> useful for display. The algorithm to determine the size from CSS
> is not necessarily a useful answer, if no CSS is used at all.
> Therefore the format of the embedding construction should define,
> how to calculate the size in such a problematic case.
> But of course, for the case this did not happen, for example for
> arbitrary XML embedding some SVG content, SVG should define
> this, for example: 'For no width and height use 100% of the available
> width and determine the height according to the viewBox. Without
> viewBox use the same height than width'.  This still causes problems,
> if the viewer just does not know the XML-format and assumes it
> to be arbitrary. For example for LML I defined some rules how to
> determine the size, if an author gives no indication about this.

Again, just mapping the SVG coordinates to straight 'px' would resolve this.


> > > On the other hand, for an author of the embedding document it is
> > > typically simple to provide information about the available viewport,
> as
> > > well as for a browser to know the viewport size, if the SVG is not
> > > embedded at all. Or if size matters for the SVG, it should be simple
> for
> > > the SVG document author to provide information about width and height
> > > (apart from the practical problem, that typical browser do not manage
> to
> > > display absolute sizes properly anyway).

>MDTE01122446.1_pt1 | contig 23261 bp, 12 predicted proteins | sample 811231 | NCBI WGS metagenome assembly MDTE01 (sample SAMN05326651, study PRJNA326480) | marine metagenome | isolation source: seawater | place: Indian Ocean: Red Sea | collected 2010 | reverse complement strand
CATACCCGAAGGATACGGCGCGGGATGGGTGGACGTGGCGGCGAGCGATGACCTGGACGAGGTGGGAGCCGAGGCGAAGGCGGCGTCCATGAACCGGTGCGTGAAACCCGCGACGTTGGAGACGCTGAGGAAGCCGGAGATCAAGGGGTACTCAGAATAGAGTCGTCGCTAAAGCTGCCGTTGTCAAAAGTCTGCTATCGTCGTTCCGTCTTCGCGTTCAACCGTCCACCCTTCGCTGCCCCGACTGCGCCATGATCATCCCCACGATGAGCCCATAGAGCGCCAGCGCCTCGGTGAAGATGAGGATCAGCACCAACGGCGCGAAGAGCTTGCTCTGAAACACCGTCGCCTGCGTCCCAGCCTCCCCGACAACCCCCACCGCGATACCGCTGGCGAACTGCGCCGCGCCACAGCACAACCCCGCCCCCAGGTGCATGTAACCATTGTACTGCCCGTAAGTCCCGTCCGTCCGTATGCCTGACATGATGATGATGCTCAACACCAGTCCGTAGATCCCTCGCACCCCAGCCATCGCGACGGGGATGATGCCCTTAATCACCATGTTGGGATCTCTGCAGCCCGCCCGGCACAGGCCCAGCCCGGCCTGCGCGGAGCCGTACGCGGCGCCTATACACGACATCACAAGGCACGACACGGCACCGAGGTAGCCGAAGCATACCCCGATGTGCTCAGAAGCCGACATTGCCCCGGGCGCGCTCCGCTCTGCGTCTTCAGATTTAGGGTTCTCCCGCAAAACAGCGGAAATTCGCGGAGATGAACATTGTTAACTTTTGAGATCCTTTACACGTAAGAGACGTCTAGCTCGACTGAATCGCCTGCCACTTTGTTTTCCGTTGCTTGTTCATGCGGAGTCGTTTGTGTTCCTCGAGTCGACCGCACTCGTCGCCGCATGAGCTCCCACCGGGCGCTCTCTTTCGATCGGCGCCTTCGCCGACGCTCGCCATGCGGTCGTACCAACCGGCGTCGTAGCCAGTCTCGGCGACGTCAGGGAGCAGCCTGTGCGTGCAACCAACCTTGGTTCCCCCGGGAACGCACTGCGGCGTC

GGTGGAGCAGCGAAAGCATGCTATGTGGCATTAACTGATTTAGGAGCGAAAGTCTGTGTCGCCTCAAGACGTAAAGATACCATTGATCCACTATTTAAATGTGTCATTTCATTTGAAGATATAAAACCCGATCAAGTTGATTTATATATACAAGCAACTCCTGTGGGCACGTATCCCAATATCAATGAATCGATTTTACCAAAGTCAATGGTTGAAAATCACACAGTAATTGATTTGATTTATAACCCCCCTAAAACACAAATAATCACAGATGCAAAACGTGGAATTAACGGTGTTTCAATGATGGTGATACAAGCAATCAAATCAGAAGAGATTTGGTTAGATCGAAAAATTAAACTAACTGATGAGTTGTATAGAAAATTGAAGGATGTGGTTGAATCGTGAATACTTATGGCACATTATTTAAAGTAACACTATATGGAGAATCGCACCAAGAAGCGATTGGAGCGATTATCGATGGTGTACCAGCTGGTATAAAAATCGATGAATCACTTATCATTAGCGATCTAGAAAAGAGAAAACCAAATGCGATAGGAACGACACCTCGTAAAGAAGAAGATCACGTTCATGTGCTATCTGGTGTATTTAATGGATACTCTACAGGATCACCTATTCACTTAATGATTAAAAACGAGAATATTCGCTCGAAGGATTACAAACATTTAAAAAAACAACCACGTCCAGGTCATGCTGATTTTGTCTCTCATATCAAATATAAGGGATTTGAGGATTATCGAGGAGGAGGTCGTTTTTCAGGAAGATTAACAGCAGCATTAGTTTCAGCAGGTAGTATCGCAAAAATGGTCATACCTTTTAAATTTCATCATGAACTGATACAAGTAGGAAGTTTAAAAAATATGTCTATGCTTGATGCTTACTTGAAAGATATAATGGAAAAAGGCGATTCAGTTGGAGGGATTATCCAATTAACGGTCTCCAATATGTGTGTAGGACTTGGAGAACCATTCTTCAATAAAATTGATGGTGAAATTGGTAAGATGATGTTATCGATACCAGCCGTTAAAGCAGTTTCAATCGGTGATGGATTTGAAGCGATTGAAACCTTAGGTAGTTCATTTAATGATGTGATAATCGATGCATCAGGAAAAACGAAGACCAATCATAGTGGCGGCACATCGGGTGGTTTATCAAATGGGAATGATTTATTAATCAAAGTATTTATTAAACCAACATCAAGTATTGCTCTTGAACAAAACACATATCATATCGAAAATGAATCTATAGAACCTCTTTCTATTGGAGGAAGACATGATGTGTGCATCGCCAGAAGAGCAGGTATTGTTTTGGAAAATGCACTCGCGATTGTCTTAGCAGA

> >
> > I believe that in the future, the author will typically create the HTML
> and
> > the inline SVG.
> > We shouldn't think about them as separate worlds.
> Concerning coordinates and how to arrange/position content these
> are quite different worlds. In XHTML the text is presented and arranged
> in an optimised way for the preferred font-size indicated by the user and
> the available width of the viewport to get always good readability of text.
> In SVG all elements are positioned as fixed graphics, but the
> user can scale and zoom into the document to see more details, what
> is typically suboptimal for larger amounts of text, where the XHTML
> approach is much better.
> I think, these models are so different, that there is no or no trivial
> solution to have both in one document. If you start with XHTML,
> you will always need some kind of somehow sized box to put the
> graphics in and the text can flow around or before and after in a
> flexible way.